Light Therapy

Overview of Light Therapy

In the early 1980s, Herb Kern, a research engineer, who thought that his annual cycle of depression might be caused by the shorter and duller daylight hours in winter, approached doctors working at the National Institute for Mental Health in Bethesda, USA. They proposed a treatment where he was exposed to light, equivalent to summer sunlight, for several hours each day. By the fourth day his symptoms had virtually disappeared (Lewy et al 1982). This was the start of our acknowledging the condition that has come to be known as Seasonal Affective Disorder (SAD). Seasonal Affective Disorder (SAD), or recurrent winter depression, is now considered a clinical subtype of major depression.


The criteria for Seasonal Affective Disorder (SAD), or "winter seasonal pattern", in the Diagnostic and Statistical Manual of Mental Disorders, 4th edition, which are similar to other definitions of Seasonal Affective Disorder, specify a recurrent pattern of major depressive episodes during winter and remission of Seasonal Affective Disorder (SAD) symptoms during summer, in the absence of seasonal psychosocial stressors. Much of the interest in Seasonal Affective Disorder (SAD) has been stimulated by its response to exposure to bright artificial light. Clinical consensus guidelines have recommended SAD light therapy as a first-line treatment for Seasonal Affective Disorder (Lam & Levitt, 1999). Although light therapy may be regarded as a radical intervention for depression, in the case of Seasonal Affective Disorder (SAD) the use of SAD lights is rather common sense. Human beings are influenced by light. Light determines our sleep/wake cycle. In most animals and humans, the desire to sleep is brought on by the secretion of a hormone called melatonin. In the evening the pineal gland reacts to the diminishing levels of daylight and begins producing melatonin. melatonin is then released into the blood and flows through the body making us drowsy. Its secretion peaks in the middle of the night during our heaviest hours of sleep. In the morning, bright light shining into the eye reaches the pineal gland, which reacts by switching off the production of melatonin, thus removing the desire to sleep. The pineal gland communicates with the rest of the hormonal system. Consequently melatonin production also influences the functioning of other parts of the body. During darkness and sleep, melatonin modifies the secretion of hormones from organs such as the pituitary gland, the "master gland" of the hormonal system. The pituitary in turn regulates the secretion of hormones controlling growth, milk production, egg and sperm production. It also regulates the action of the thyroid gland, which is concerned with metabolism, and the adrenal glands, which control excretion of the body's waste. Further, it has been shown that light also effects levels of serotonin and dopamine neurotransmitters. The latter are connected with the Limbic system and the hypothalamus, which effects mood, emotion and autonomic systems, such as digestion. Therefore, fluctuations in light and darkness according to the seasons of the year influence rhythms of growth, reproduction and activity in animals and humans alike, and are the root of Seasonal Affective Disorder (SAD).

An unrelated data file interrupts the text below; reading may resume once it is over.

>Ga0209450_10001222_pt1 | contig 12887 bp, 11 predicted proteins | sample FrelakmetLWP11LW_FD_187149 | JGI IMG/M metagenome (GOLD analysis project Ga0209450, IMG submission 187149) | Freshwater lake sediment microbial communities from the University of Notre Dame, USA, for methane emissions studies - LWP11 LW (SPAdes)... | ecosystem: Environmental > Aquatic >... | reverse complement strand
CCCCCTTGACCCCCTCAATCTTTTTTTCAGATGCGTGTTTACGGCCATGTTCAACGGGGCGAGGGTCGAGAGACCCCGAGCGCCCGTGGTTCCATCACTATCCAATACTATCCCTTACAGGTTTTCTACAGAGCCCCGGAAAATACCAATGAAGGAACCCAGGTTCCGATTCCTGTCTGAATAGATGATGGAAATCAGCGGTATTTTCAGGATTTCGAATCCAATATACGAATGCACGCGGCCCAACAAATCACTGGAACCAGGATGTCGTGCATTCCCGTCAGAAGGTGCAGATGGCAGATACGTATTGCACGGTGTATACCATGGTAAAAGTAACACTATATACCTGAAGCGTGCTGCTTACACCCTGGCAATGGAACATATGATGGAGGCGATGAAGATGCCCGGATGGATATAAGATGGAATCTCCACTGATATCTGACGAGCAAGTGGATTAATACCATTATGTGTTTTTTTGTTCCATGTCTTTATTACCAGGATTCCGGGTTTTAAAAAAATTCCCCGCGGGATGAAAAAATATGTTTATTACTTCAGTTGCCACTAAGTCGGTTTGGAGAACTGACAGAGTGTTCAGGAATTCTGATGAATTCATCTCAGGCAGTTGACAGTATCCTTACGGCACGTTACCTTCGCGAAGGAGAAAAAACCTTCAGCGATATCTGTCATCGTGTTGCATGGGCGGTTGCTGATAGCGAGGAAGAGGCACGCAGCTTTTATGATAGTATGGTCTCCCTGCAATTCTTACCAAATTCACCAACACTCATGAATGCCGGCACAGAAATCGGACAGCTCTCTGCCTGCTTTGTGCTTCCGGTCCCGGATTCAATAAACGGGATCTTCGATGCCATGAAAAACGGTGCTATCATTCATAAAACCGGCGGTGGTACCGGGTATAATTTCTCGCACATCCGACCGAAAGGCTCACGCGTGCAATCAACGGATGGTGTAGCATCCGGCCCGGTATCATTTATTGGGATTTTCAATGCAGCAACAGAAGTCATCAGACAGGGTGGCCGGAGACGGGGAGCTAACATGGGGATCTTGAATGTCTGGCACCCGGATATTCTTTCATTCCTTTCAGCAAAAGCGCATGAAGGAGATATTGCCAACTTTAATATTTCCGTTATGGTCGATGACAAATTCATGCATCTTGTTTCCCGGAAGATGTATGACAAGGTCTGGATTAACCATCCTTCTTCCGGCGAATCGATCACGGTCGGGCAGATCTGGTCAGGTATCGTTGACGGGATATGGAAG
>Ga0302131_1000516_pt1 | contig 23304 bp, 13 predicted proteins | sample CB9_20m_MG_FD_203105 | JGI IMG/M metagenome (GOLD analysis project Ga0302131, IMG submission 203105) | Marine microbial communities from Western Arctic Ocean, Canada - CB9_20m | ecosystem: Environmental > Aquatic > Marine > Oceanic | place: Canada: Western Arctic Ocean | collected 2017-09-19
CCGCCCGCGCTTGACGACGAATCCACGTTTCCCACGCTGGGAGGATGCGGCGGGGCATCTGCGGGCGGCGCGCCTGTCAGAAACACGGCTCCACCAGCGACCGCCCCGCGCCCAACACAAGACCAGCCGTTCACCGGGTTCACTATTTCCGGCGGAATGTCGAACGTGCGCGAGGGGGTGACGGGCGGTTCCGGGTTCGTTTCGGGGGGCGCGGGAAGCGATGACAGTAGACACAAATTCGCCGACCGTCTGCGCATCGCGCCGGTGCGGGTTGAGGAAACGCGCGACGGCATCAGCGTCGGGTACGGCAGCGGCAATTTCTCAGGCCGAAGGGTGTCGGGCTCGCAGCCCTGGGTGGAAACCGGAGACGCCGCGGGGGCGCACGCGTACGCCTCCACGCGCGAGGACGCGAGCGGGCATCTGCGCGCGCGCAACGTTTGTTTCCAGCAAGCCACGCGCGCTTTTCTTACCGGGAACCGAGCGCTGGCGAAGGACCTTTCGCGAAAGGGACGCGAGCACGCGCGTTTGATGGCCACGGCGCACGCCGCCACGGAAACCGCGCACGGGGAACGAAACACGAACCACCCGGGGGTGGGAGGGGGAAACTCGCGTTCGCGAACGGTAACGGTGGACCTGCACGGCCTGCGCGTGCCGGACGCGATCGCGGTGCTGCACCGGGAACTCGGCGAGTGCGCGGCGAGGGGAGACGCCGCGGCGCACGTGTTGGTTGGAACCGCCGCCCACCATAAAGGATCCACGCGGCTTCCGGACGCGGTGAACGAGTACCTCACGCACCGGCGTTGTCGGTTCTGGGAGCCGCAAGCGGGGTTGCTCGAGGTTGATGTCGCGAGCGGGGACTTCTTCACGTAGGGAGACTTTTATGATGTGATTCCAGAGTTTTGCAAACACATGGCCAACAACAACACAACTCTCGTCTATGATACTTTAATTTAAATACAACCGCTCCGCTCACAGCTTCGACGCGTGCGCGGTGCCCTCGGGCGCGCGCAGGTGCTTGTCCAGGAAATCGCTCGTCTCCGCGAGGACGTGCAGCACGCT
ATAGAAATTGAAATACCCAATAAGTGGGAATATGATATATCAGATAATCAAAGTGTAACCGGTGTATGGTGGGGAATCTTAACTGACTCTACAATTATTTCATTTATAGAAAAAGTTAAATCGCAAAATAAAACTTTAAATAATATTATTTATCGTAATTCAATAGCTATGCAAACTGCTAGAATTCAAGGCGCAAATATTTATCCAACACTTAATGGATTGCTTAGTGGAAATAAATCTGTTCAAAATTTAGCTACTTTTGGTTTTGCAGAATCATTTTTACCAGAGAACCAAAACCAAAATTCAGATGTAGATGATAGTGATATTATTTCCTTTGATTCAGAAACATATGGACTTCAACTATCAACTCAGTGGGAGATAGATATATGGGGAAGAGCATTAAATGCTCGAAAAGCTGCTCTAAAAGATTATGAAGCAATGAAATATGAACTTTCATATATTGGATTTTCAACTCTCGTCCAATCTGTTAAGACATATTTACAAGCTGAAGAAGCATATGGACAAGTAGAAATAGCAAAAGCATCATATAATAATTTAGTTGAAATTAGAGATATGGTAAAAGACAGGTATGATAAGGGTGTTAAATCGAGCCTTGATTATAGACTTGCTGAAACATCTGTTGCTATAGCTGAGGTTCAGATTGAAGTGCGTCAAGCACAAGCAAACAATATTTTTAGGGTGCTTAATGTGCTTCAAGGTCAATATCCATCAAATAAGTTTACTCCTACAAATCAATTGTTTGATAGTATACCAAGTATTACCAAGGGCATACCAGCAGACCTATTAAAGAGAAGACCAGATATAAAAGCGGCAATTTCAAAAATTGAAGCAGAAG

Statistics show that despite living and working in closed structures, our bodies still respond to the external environment and to its seasonal variability in duration and intensity. Studies have shown that growth rates in children are affected by the seasons. For example, surveys carried out in Germany, Sweden and Scotland show that height and weight increase is more predominant in the spring and early summer (Smyth, 1990). In many countries the rate of conception peaks in the summer when the hours of daylight are longest. In numerous trials the seasons have been seen to influence the timing and duration of sleep, pain threshold, alertness, eating habits, mood, the onset of menstruation and sexual activity. It is generally assumed that millions of years of evolution and adaptation have optimised human biochemical and physiological systems for function and survival under equatorial environmental conditions. Modern humans began their migration out of Africa only about 150,000 years ago. Little change in our "equatorial" systems might have been expected over this relatively short evolutionary time-span. Susceptibility to seasonal changes in mood and behaviour (that are found to extremes in Seasonal Affective Disorder) may reflect a genetic predisposition to an insufficient adaptation to temperate and high latitudes (Sher, 2000). Unfortunately, research has not yet been able to find a definitive aetiology for Seasonal Affective Disorder (Lam & Levitan, 2000; Lee et al 1998a; Mersch et al 1999; Sato 1997). Hormonal dispositions can explain perceived phenomena, yet, the systems involved are too complex to fully understand and thus predict cause and affect. Recent research has shown that Seasonal Affective Disorder (SAD) may be due to retinal sensitivity (Lee et al 1997), though more work needs to be done in this area.